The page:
Introducing Herbie Hancock, Irina Bokova reflected on Hancock’s long-ago visit to UNESCO to begin an International Jazz Day, which now takes place on April 13.
Herbie Hancock discussed the role of jazz in driving cultural diplomacy, with the ethics of jazz focused on sharing and dialogue.
Acknowledging that Americans are all immigrants, and that only indigenous people are the true Americans, Hancock expressed his reluctance to qualify jazz as an American genre. Americans ultimately represent people from all over the world, and therefore jazz has come to represent all of humanity. With every human having originated from the African continent, jazz is a product of the culture of many nations. Hancock views jazz as ultimately being born in America, but now belonging as a global music.
Passionate about jazz and education, Hancock discussed the various different programs at the Herbie Hancock Institute of Jazz that seek to connect history and learning through jazz. Music is unique in its ability to be productive in more than one way, while also alleviating some of the stresses that come with other forms of communication and connectivity.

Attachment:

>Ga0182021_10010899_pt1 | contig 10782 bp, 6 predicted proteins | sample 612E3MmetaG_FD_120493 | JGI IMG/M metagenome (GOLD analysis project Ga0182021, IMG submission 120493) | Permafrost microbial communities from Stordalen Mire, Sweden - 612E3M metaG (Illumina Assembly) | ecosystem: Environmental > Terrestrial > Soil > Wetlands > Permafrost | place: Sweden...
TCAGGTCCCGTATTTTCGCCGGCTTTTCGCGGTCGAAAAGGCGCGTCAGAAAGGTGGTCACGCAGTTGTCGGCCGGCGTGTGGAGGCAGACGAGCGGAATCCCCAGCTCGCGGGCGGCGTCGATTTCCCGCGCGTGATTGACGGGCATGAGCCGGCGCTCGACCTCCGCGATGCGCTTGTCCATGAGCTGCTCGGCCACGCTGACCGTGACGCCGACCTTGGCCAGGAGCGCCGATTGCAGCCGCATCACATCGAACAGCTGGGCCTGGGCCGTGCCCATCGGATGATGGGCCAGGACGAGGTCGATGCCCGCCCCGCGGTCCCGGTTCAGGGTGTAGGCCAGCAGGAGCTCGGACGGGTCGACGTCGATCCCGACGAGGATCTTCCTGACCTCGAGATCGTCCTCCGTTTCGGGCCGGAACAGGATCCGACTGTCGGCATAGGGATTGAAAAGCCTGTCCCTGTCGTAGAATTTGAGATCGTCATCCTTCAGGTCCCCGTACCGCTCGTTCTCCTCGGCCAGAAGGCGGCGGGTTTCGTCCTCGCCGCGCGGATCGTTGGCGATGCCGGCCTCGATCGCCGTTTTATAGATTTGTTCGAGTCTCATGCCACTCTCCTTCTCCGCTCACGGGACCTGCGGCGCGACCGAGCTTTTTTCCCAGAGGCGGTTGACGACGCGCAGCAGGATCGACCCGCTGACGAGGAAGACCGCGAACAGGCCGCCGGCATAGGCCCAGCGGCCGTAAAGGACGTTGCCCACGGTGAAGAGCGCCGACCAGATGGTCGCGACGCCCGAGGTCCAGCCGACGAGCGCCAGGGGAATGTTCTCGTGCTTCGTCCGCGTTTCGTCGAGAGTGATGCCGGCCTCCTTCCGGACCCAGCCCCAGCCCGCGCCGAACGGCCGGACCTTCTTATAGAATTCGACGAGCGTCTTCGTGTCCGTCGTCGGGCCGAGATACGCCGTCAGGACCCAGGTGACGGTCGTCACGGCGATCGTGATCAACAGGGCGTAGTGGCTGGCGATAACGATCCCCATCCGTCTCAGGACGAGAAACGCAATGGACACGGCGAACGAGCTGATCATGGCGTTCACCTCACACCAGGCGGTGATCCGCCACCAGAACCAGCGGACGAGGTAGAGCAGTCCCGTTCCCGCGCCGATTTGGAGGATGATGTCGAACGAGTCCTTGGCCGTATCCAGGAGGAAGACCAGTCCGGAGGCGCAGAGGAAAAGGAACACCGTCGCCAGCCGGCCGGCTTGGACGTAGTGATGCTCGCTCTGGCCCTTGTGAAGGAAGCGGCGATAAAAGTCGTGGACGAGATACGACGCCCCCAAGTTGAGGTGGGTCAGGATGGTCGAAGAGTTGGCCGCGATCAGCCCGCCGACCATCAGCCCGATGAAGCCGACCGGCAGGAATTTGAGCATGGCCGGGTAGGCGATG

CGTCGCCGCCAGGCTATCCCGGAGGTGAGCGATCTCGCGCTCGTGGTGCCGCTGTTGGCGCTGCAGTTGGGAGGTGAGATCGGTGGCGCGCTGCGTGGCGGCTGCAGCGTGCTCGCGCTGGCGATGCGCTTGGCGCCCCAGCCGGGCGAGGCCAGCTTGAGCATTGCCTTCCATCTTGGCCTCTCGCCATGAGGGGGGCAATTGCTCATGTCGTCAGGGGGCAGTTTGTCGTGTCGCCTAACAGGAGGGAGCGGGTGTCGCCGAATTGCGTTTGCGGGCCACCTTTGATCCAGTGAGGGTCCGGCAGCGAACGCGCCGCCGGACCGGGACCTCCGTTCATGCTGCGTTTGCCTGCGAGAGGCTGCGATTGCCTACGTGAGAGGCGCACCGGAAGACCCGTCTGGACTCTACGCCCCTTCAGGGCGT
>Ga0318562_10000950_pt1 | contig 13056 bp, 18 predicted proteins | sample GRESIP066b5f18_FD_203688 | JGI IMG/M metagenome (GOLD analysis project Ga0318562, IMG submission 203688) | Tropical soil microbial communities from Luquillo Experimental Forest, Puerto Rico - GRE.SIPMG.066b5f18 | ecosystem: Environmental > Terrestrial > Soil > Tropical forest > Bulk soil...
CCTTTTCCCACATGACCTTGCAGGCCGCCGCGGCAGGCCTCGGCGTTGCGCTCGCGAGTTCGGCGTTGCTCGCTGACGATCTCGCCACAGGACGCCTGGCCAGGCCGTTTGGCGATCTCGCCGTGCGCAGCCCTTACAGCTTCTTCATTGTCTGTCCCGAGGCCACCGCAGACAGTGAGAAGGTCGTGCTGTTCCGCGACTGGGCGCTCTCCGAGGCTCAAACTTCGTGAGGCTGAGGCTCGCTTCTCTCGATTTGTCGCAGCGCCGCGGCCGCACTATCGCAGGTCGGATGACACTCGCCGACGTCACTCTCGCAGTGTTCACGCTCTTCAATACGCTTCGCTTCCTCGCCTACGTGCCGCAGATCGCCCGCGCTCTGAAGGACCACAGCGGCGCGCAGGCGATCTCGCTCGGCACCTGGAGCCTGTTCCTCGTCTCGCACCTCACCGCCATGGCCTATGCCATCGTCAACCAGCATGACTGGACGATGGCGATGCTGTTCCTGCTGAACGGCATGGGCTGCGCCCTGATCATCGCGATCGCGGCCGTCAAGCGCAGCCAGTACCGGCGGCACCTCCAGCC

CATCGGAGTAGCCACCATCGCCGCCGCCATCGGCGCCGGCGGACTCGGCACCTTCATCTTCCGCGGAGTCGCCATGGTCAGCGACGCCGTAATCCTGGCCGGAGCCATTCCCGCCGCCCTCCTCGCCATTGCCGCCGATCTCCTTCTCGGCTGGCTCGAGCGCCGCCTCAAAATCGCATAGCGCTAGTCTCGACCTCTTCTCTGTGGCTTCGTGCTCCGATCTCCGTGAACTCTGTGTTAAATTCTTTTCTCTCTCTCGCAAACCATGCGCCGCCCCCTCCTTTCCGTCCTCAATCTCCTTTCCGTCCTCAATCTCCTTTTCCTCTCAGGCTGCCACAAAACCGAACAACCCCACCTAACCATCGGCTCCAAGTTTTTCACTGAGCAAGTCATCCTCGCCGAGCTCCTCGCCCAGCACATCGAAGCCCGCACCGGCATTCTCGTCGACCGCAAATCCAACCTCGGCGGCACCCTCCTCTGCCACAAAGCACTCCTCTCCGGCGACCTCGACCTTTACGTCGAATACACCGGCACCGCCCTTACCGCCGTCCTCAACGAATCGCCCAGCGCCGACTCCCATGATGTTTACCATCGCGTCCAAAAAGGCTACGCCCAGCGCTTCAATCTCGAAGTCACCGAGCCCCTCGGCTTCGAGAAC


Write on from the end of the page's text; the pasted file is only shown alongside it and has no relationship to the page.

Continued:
Jazz, and the arts in general, helps people understand identity and self-respect, as it comes from the heart. The remarkable nature of jazz and music allows artists to share their feelings through sound and ultimately encourages a form of connectivity and expression that is not always easy to achieve.
Developing jazz to teach math and science, the Herbie Hancock Institute of Jazz is hoping to spark an innovative advancement in education.
”Historically, jazz has been used for cultural diplomacy. This will continue in the future because jazz is all about dialogue. That’s how you solve problems—by talking,” Herbie Hancock
Key takeaways & next steps:
Jazz and music more broadly allows for greater connectivity, education, and communication.